- Is the site easy to navigate?
- Are all links complete and images linked properly?
- Does the site load quickly and efficiently?
- Does the site and its parts follow a unifying identity and cohesive design theme?
- Is the design of the site simple enough and user friendly?
Does the site:
- Provide easy access to legislative bills, amendments and related documents?
- Allow easy access to state statutes and the state constitution?
- Provide citizens with user-friendly methods of interacting and communicating with their legislators?
- Give access to official proceedings (e.g., audio/video stream, transcripts, official records, etc.)?
- Provide information about legislators and their districts and help citizens identify who represents them?
- Inform about the activities of the legislature?
- Educate citizens of all ages about representative democracy and the role of their legislature?
- Have links to other useful sites and information (e.g., other government agencies, reports, NCSL, etc.)?
- Provide legislators the opportunity to share their messages with citizens and the media?
- Permit feedback from users and provide for responses to user feedback?
- Is the site highly searchable?
- Does the site load quickly and efficiently?
- Is the site browser neutral? Are the site’s features (e.g., copies of documents, multimedia, etc.) cross-platform?
- Is the overall technology used in an appropriate manner?
- Is the technology current?
- Does the site meet accessibility standards (e.g., ADA, Section 508)?
Who Rates the States?
There are relatively few studies that focus on legislative websites, and groups that make awards to or rate legislative websites use different criteria when reviewing sites. However, these studies and the criteria they use provide insights into what makes a successful website.
- State and Federal E-Government in the United States. Since 2000, Darrell M. West, a professor of public policy at Brown University, has published an annual report about government websites, “State and Federal E-Government in the United States.” West analyzes state and federal portal or gateway sites as well as those developed by courts, legislatures and executive agencies. Websites are evaluated for the presence of the following features: online publications, online databases, audio clips, video clips, foreign language or language translation, advertisements, premium fees, user payments or fees, disability access, privacy policies, security policies, presence of online services, email addresses, comment forms, automatic email updates, website personalization, PDA accessibility, and readability level. The highest ranking states in West’s latest (2006) study include Texas, New Jersey, Oregon, Michigan, Utah, Montana, New York, Illinois, Indiana and Pennsylvania.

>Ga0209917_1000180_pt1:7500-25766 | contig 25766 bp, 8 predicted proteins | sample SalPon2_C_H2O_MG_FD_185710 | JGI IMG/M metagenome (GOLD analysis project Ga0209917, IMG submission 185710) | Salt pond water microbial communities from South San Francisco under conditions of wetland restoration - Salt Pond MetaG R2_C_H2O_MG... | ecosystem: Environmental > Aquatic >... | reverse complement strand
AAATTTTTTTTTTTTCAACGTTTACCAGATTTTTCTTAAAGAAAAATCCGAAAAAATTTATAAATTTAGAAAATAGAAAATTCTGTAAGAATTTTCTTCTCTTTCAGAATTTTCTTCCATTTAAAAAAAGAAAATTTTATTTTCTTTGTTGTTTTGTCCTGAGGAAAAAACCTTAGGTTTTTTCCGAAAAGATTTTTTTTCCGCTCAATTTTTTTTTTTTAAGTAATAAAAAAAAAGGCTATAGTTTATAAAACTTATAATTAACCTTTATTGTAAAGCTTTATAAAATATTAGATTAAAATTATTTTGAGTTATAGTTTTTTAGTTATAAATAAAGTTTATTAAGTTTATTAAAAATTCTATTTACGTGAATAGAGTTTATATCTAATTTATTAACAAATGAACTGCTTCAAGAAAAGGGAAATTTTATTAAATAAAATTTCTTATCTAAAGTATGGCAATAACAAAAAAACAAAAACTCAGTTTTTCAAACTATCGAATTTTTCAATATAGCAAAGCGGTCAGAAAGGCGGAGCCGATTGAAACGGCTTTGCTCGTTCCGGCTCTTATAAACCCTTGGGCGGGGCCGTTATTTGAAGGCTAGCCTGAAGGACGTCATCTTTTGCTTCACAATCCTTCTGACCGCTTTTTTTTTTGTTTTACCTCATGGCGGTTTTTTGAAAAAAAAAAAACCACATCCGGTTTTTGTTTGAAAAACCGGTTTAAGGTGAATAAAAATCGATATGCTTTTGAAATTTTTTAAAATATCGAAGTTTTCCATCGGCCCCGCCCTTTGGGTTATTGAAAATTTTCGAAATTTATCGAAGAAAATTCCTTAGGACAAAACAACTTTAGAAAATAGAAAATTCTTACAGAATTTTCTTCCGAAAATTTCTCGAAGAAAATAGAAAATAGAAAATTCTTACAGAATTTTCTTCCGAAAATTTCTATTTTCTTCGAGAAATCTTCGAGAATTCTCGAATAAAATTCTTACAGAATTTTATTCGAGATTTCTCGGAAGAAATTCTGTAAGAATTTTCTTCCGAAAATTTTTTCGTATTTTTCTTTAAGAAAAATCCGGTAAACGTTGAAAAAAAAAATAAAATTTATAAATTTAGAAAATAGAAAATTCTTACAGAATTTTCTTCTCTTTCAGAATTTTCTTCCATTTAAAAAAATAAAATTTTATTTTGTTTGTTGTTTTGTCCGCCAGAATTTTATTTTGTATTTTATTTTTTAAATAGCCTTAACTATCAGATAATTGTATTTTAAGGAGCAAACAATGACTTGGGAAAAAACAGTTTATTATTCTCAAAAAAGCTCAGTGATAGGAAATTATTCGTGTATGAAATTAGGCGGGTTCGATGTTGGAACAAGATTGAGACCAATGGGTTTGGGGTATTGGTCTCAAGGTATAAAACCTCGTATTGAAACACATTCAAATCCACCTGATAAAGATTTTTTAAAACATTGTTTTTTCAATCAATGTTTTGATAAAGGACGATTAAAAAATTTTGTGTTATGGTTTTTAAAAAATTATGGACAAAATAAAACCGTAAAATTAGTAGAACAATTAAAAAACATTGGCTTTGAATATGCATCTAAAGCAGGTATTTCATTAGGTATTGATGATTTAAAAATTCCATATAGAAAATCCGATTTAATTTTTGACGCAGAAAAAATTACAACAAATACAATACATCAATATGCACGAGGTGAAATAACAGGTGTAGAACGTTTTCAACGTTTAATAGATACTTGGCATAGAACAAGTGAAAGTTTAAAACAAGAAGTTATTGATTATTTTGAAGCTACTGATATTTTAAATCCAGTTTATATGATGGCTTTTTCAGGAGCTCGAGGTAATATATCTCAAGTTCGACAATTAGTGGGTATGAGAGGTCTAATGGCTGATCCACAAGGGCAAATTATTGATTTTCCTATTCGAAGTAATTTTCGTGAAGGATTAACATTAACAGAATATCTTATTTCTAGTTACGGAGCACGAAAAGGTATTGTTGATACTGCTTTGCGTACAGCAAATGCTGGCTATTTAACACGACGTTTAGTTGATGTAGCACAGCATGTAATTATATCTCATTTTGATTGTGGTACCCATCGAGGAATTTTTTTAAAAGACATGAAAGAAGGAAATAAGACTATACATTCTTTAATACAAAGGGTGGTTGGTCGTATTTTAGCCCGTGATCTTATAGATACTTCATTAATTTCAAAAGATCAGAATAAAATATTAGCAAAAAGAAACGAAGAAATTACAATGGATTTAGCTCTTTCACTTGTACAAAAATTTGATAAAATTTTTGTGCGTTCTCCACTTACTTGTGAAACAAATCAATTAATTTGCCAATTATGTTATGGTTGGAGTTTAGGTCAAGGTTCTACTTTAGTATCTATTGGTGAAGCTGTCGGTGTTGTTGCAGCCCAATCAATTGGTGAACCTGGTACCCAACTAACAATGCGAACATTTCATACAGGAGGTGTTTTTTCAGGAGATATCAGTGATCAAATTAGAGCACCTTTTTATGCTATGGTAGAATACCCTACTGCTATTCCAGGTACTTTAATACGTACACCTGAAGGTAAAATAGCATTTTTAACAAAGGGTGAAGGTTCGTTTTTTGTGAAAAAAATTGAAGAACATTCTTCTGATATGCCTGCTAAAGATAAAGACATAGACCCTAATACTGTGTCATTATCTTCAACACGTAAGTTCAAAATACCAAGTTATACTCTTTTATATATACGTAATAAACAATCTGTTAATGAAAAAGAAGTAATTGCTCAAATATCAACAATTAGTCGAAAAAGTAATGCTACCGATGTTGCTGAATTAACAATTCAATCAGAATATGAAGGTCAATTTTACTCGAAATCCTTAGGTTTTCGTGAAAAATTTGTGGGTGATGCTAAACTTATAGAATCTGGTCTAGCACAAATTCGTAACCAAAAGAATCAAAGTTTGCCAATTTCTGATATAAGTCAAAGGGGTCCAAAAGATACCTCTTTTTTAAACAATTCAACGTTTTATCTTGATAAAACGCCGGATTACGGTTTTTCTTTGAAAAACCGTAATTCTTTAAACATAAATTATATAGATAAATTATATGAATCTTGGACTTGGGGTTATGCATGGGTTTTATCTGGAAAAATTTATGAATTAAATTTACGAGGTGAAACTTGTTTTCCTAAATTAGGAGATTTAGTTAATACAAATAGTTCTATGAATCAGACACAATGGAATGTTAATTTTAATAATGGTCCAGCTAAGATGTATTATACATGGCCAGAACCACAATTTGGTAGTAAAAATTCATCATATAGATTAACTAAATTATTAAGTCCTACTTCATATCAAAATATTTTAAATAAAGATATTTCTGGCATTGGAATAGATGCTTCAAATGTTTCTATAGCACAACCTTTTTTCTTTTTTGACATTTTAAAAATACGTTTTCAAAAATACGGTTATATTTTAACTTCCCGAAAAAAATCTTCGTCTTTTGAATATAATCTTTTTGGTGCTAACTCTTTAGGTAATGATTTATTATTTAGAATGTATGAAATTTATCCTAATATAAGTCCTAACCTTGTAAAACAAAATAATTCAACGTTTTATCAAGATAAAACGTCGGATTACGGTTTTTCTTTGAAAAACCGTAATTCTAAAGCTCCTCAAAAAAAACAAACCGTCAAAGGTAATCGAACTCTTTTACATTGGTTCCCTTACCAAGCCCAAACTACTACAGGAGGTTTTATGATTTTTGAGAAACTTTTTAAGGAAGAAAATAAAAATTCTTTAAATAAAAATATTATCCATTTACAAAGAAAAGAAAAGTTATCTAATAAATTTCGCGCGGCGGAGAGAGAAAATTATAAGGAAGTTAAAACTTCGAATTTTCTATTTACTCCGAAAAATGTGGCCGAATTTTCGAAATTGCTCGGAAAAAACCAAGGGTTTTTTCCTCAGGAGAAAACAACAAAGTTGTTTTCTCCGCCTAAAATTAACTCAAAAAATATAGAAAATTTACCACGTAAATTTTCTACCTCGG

- The Politics of State Legislature Websites: Making E-Government More Participatory. In 2003, researchers at the Rochester Institute of Technology evaluated legislative websites using the following five criteria: content, usability, interactivity, transparency and audience. The paper includes detailed descriptions of specific features on legislative sites that the authors feel are likely to facilitate citizen participation and provides suggestions that the weakest-rated states could use to make improvements. The top-ranked states in the study were New Jersey, Minnesota and Alaska.
- Digital Legislature Awards. In 2002, the Center for Digital Government and Government Technology magazine created the first Digital Legislature Awards. State legislatures were ranked based on websites, and also on the following categories:
- Can citizens easily follow online the decisions made by the legislature, and direct comments and suggestions to those elected to represent their interest?
- How is computing used in the House and Senate?
- Does the public have remote access to legislative proceedings?
Arizona took the top spot in 2002, followed by Louisiana and Connecticut. In 2003, the Center’s 2003 Digital Legislatures Survey “Best of Breed” report gave a first place award to the Nevada Legislature, with runners-up awards going to South Dakota and Minnesota.